The Idea Challenge plays a strategic role. For me it is not just a new contest, but it fuels this ecosystem and we want to reinvent value chains and see how they will be in the eight different categories.
SA: So how did you feel the first phase went?
UB: It went very well. Overall I must say that we are very happy – 311 real submissions, not just registrants, is really an excellent outcome. You’ll notice that most of the submissions came from the core EIT member countries which is interesting. I had expected the response in the newer member states in Central and Eastern Europe to be even higher because relative to costs in those countries, I think that the prize money on offer is even more of value than here. There is an increasing amount of potential in these countries and we want to leverage that. But let’s see, we will continue to work on our footprint in those countries.
SA: How are you doing that?
UB: We are systematically building up our visibility in those countries with an outreach program, where we are already in the process of meeting multipliers and people who are visible there who run a business centre, maybe, or a startup centre, or university professors. We are doing this mainly with neighbouring countries like Poland and the Czech Republic, and also with the Baltic countries. We are creating a win-win situation because for historical reasons they don’t have as strong an industry sector. But we can connect their ideas to big industry in Western Europe without asking them to fully move out of their countries. We can reach out and build bridges, invite them to come here and work for some weeks on our premises. It’s building a bridge for their ideas to be better commercialised, and for the money to flow back for good ideas. In this way, we aren’t fuelling a brain drain.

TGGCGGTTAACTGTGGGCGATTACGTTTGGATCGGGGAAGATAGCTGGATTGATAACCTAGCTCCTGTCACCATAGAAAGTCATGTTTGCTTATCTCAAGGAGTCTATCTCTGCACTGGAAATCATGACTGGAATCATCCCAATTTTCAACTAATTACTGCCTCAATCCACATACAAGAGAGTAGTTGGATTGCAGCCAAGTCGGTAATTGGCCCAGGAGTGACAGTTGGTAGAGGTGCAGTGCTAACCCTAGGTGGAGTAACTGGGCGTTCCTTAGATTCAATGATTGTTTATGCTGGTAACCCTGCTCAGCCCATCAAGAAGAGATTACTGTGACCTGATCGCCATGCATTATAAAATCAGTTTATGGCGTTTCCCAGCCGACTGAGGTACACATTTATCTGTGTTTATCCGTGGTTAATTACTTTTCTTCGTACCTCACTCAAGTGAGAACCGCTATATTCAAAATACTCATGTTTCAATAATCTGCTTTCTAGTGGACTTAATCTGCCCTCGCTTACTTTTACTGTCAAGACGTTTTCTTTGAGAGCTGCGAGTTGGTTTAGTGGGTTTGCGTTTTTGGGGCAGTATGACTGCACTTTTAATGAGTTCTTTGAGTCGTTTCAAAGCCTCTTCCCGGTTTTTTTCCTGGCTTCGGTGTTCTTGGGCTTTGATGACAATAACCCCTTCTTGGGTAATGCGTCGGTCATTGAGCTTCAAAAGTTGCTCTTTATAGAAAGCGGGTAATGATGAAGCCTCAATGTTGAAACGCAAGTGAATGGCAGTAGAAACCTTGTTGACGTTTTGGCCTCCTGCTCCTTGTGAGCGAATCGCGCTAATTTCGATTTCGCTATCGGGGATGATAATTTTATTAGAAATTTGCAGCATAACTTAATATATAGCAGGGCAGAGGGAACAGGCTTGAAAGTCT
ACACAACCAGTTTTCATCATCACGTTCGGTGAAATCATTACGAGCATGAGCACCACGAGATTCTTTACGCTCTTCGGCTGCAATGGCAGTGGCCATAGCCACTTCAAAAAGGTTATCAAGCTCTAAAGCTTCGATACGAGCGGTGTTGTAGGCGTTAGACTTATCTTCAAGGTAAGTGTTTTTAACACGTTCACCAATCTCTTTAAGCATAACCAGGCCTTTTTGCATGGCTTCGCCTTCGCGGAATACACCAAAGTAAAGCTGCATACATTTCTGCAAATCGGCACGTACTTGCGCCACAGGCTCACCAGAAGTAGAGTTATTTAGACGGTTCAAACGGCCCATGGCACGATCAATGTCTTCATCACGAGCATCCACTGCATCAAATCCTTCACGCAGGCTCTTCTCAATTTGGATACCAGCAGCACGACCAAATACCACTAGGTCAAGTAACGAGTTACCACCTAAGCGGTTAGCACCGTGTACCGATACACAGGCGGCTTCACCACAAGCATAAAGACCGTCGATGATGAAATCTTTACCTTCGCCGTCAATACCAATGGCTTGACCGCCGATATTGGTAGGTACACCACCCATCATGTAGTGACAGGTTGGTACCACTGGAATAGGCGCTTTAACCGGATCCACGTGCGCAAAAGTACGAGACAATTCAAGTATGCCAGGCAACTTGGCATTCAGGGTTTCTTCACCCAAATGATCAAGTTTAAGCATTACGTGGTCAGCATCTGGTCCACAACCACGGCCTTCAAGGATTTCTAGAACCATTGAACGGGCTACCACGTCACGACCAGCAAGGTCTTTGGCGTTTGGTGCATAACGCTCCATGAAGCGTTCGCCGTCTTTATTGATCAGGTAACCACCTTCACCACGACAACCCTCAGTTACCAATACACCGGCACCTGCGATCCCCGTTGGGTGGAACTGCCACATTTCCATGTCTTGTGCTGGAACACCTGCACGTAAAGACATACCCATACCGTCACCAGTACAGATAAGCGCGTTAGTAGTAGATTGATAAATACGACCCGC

SA: Why were there more entries for health and wellbeing than, say, for cyber-physical systems?
UB: My own interpretation of this – although we have not yet fully analysed this, of course – is that health and wellbeing is a market-orientated action line, and many of the applications in this area might have technology of cyber-physical systems inside or maybe even a cloud application inside, but the name of this field is application-oriented, that’s my first intuitive interpretation.
Additionally, health and wellbeing will in the future play a more important role with all the small sensors that are available, in smartphones and elsewhere. So I think the topic itself is very hot.
SA: There are juries of experts in each field narrowing the submissions down to the finalists – what are they looking for?
UB: The maturity of the idea, of course – although it shouldn’t be too mature, so if they are already established in the market then probably our contribution would be too narrow. So it should be really early stage, probably an earlier stage than is interesting even for early stage VCs. The early early stage. But the maturity of the idea should be very clear. With previous competitions, we have been looking at teams where they have already founded a company but have not yet managed a successful market entry.